Iraqi IDPs – Fragmentation of National and Cultural Identity – an event organised by Tadhamun (Iraqi Women Solidarity)

On 14 May Nina journalist Shams Al-Shakarchi attended an event organised by Tadhamun (Iraqi Women Solidarity) – a group of activists campaigning on human rights issues, justice and equality – which examined the fragmentation of Iraq’s society as the number of internally displaced Iraqis passes 3.4 million.

Tahdhamun event

From left to right: Haifa Zangana, Iraqi author and activist, Dr Ferial Ahmad, consultant microbiologist, Victoria Brittain, former associate foreign editor of the Guardian and author, Joanne Baker, from Child Victims of War,

THE devastating reality of how Iraq’s population has scattered to survive the last 13 years of turmoil was made tragically clear by the speakers at Tadhamun’s event in London on May 14.

According to UN figures, the number of internally displaced people (IDPs) in Iraq now stands at 3.4 million since 2003.

In the last year alone, 1.2 million Iraqis have been displaced – that’s 100,000 people every month who have found themselves without a home, some for the second or third time.

Iraq now has the third largest population of IDPs in the world, and as government forces begin their assault on Fallujah in what is expected to be one of the biggest battles fought against Daesh, the humanitarian crisis is set to deepen still.

“To be liberated, cities are obliterated,” Professor Mundher Al-Adhami – the first speaker of the afternoon – said of Ramadi and Fallujah, where “nobody has gone back”.

The US and UK had failed to acknowledge Iraqis’ suffering, he added, describing Iraq as a “bad story” which they “don’t want to talk about”.

Mapping the current situation, Prof Al-Adhami said the majority of IDPs are in living in some 2,700 locations across Iraq, including shanty towns, disused government buildings and mosques, with only around 400,000 of them in camps.

Yet even there, they lack sufficient access to education, food and healthcare and are vulnerable to abuse.

Recalling her experience volunteering at Baraka and Bajit Kandala camps near Dohuk, Dr Ferial Ahmad, a retired consultant, stressed that problems refugees faced were not physical alone, with women and girls in particular psychologically traumatised.

“Especially now they (the refugees) need a lot of attention,” Dr Ahmad said. “Especially the girls who are coming back from Isis having been in captivity for over a year and a half.

“I saw a family arrive, a mother with seven children and a father taken by Isis, they don’t know about him. She had been in captivity for over a year. She can’t look at people in the eyes.”

With a third of displaced children out of school, Joanne Baker, from Child Victims of War, highlighted the effects of the conflict on young Iraqis. As parents struggle to cope financially and with the overwhelming trauma and grief of losing their relatives and their homes, they in turn cannot help their children overcome the distress and upheaval, she said.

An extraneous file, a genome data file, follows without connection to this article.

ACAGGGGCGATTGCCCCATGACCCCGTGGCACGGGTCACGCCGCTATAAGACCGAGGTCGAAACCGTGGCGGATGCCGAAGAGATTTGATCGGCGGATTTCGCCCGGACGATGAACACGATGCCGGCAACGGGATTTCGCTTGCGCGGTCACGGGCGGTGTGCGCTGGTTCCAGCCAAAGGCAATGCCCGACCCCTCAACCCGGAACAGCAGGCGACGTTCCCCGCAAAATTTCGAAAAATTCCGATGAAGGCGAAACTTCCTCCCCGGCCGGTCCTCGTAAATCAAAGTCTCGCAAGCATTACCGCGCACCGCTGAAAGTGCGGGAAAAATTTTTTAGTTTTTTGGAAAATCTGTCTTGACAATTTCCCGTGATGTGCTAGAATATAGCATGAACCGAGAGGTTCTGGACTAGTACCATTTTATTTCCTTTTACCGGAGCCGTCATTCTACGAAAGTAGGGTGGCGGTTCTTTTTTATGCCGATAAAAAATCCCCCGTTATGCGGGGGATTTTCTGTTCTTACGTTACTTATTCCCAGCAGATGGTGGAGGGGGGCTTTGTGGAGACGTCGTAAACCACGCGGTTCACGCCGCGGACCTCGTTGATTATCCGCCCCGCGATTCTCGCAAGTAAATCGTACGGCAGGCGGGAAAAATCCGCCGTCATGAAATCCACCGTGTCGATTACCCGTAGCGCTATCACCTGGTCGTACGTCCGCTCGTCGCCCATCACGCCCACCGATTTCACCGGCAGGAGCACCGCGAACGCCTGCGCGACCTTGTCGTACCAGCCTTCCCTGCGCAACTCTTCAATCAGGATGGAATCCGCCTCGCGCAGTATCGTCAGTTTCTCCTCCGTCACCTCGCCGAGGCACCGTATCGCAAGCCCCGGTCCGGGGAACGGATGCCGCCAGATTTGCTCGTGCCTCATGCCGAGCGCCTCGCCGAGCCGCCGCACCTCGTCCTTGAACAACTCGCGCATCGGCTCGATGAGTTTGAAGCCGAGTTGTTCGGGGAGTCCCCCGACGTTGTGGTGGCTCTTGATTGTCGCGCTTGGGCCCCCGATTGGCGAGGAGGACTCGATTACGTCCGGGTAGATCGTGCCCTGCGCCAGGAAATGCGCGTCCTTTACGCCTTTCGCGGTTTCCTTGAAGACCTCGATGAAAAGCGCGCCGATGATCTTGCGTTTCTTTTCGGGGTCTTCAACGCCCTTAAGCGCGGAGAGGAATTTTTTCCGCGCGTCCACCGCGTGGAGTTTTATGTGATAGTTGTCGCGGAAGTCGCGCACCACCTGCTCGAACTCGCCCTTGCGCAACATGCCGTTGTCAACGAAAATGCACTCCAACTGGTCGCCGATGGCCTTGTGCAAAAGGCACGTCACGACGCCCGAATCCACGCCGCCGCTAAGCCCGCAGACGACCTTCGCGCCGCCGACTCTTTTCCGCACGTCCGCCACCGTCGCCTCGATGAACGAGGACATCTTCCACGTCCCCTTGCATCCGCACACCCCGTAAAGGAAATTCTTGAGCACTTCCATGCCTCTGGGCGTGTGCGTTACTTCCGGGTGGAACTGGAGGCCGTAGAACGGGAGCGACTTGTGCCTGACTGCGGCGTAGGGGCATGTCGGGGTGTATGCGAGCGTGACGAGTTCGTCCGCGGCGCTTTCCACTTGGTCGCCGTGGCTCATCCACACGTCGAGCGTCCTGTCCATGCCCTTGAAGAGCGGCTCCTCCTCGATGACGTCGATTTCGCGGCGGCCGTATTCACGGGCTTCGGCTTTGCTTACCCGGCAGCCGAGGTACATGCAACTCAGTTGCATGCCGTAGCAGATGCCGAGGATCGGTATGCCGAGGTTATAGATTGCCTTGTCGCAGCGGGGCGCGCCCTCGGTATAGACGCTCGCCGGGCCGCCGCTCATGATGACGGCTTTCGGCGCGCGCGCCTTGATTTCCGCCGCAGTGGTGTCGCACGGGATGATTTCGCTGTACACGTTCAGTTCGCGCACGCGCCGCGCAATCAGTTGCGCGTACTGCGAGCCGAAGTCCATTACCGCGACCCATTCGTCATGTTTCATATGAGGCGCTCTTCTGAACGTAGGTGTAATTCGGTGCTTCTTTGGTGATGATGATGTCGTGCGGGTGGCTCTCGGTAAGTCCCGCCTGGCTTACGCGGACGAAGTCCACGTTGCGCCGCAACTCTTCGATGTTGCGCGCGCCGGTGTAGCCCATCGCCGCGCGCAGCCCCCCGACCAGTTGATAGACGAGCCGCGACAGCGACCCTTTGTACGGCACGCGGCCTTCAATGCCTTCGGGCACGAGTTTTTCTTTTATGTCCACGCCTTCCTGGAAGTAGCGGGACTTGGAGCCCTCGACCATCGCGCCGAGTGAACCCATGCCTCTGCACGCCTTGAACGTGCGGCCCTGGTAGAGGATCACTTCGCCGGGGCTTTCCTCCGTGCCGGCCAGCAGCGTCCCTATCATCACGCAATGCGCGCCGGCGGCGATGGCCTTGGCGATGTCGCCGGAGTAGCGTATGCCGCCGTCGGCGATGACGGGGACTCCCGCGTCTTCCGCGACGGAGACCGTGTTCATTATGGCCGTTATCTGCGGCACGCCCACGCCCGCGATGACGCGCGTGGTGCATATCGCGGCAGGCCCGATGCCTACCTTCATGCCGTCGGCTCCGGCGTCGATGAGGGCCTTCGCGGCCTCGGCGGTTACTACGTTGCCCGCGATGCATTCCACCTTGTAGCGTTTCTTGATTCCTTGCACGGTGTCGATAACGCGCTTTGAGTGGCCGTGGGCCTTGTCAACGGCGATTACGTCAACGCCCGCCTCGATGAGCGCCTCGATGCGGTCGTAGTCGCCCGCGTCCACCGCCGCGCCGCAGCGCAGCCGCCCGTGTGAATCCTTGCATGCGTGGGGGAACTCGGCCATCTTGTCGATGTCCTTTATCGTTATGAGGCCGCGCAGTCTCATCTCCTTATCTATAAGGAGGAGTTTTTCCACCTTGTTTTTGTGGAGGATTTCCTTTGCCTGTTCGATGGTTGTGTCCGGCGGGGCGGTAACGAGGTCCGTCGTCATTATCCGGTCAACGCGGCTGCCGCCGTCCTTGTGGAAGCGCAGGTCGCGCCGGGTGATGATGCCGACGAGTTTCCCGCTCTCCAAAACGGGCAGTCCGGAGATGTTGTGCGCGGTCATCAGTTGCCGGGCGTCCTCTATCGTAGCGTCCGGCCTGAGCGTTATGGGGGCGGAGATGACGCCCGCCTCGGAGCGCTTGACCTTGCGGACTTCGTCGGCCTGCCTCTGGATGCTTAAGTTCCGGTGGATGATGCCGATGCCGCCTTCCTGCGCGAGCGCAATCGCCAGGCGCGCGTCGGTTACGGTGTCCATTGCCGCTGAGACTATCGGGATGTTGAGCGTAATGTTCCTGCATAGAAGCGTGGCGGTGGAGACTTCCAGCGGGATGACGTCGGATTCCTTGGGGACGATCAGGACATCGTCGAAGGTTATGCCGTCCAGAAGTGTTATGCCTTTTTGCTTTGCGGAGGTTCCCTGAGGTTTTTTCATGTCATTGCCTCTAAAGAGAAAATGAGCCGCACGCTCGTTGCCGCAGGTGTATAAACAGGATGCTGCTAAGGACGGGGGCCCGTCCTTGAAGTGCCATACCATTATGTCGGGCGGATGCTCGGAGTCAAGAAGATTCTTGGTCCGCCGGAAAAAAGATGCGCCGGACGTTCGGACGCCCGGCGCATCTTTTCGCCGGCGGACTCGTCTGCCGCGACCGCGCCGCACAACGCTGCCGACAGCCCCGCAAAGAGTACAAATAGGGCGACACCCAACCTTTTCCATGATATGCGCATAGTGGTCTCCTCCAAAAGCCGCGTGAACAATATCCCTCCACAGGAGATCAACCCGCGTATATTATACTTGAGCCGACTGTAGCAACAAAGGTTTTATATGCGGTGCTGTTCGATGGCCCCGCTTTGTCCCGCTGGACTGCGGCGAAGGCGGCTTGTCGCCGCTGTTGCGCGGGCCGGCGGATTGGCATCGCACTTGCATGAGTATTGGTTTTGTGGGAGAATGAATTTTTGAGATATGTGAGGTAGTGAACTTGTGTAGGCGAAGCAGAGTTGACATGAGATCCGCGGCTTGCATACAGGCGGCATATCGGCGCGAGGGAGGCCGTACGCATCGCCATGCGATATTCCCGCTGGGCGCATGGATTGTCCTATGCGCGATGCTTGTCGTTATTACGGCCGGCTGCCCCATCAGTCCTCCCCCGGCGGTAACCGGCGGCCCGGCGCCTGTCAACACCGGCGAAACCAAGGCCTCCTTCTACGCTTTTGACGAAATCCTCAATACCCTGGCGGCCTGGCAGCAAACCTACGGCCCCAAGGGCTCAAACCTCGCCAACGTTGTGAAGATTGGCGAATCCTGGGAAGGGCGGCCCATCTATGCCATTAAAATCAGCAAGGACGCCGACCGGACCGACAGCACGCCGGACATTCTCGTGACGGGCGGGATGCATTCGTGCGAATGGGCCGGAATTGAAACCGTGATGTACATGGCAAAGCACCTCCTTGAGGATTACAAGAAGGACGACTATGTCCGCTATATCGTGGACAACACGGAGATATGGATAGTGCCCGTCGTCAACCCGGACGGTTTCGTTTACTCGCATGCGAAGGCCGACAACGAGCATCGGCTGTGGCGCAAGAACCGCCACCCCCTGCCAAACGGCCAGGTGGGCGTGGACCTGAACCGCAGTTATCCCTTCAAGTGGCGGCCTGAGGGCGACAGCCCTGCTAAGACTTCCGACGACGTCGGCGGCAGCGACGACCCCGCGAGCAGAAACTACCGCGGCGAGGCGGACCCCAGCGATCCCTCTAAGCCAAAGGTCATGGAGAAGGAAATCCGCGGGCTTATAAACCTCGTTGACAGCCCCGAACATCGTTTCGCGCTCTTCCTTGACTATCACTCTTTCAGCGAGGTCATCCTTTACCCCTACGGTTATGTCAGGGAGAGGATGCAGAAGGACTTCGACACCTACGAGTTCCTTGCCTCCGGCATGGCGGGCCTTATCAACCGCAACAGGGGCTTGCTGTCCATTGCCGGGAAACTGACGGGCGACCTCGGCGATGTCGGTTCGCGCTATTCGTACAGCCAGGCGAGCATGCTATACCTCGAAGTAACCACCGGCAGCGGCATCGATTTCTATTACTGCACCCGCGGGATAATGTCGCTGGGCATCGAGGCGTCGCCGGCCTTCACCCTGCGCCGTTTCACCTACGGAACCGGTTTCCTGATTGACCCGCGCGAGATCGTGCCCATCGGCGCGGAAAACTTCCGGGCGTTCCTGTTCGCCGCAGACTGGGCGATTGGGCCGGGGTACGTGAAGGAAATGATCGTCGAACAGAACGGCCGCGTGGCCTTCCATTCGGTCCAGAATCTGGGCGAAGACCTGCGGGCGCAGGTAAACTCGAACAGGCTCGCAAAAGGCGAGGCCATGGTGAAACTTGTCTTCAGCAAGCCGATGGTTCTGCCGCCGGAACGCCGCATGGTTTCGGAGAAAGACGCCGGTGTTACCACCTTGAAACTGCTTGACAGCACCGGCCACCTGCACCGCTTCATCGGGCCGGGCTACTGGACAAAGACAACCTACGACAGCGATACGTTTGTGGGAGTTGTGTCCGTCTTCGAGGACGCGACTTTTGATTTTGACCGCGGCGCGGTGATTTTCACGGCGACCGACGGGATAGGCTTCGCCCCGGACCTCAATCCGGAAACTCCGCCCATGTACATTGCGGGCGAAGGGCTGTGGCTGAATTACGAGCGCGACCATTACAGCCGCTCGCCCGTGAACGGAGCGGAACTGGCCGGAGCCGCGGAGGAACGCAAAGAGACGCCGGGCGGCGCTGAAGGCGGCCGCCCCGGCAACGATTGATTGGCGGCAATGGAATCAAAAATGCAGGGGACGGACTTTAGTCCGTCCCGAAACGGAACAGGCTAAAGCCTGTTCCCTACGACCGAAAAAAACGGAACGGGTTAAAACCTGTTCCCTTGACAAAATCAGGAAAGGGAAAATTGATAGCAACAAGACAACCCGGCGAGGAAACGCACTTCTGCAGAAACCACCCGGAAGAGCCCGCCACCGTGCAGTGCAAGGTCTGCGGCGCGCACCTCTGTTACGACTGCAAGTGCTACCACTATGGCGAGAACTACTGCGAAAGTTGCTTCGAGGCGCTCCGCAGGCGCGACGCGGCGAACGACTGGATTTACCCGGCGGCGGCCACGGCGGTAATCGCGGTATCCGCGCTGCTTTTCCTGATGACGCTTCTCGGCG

“There’s a lot of abuse now within families,” Joanne added. “This is just another outcome of war and displacement. Not because they’re bad people, but because they’ve been pushed beyond any normal human endurance.”

How the mass population shift had affected Baghdad’s once thriving and inclusive culture was the focus of Haifa Zangana’s closing talk.

The Iraqi author and co-founder of Tadhamun, described how Iraq’s social identity and communal memory had been targeted by the occupation, with systematic attacks on the Iraqi way of life.

Marketplace bombings, destruction of religious centres, installation of checkpoints and restrictions on movements in a city which “used to be accessible to all” had served to minimise daily interaction between Iraqis, gradually building a fear and mistrust among neighbours.

“Attacking systematically these gathering places has diminished the capability of meeting others,” she said.

“Baghdad for us, and for the Middle East, for Arabs, represents the continuity of human achievement and history, of pride and dignity. It is the beating heart of Iraqi culture. And it has to be seen like that, it must not be seen as how we see it nowadays; divided, fragmented.

“We are witnesses to our own history and what they are doing is erasing our collective memory and rewriting history in order to divide and rule.”

Quoting Czech writer Milan Kundera, Haifa said: “The first step in liquidating a people is to erase its memory. Destroy its books, its culture and its history. Then you have somebody write new books, manufacture a new culture, invent a new history. Before long the nation will begin to forget what it is and what it was.”

But she defiantly concluded: “This is the intention. But I disagree with this presumed success. Palestinian people face a continuous struggle against Israeli attempts to erase their memory and history in Palestine [and it] has failed tremendously.

“Despite two major wars, 13 years of sanctions, occupations and terrorist attacks, Iraqis are not going to give up.”

 

 

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